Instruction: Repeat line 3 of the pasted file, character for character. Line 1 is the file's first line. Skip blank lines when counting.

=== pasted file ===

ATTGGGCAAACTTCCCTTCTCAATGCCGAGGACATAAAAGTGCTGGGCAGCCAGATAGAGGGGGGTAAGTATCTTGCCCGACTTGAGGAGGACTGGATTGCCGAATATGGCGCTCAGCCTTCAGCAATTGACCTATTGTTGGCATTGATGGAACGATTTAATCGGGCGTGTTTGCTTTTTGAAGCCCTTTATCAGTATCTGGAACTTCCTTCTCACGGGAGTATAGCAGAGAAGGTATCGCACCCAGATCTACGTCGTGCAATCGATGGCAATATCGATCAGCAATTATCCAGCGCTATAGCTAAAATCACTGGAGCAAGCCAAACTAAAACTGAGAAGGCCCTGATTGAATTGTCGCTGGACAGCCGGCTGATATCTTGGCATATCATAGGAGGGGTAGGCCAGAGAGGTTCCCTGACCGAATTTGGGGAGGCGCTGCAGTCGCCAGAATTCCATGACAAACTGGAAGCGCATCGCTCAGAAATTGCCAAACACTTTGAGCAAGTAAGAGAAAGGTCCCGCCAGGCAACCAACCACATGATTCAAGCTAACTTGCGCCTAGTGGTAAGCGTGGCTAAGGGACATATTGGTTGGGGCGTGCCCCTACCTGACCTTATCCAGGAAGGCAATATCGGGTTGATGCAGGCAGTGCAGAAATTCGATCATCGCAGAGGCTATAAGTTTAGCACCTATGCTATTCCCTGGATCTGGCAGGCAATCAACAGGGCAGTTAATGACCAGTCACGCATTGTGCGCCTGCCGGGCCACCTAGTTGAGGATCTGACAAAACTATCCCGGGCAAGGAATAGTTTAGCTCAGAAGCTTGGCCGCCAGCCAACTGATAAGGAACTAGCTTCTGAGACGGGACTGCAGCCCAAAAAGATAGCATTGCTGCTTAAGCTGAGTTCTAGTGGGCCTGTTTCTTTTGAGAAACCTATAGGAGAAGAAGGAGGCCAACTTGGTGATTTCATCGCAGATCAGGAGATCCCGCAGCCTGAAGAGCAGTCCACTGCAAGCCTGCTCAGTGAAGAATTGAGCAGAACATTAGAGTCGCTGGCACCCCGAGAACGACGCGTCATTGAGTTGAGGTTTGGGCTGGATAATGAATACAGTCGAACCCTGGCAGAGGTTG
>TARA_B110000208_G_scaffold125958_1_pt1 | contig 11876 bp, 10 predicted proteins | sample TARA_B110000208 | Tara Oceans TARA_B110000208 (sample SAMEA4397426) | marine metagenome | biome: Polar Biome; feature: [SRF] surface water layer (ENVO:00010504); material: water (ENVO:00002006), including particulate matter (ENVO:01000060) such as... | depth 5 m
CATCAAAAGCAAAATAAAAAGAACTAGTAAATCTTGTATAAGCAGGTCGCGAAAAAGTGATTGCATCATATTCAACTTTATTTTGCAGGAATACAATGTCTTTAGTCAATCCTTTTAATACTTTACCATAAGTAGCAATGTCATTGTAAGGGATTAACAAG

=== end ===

CATCAAAAGCAAAATAAAAAGAACTAGTAAATCTTGTATAAGCAGGTCGCGAAAAAGTGATTGCATCATATTCAACTTTATTTTGCAGGAATACAATGTCTTTAGTCAATCCTTTTAATACTTTACCATAAGTAGCAATGTCATTGTAAGGGATTAACAAG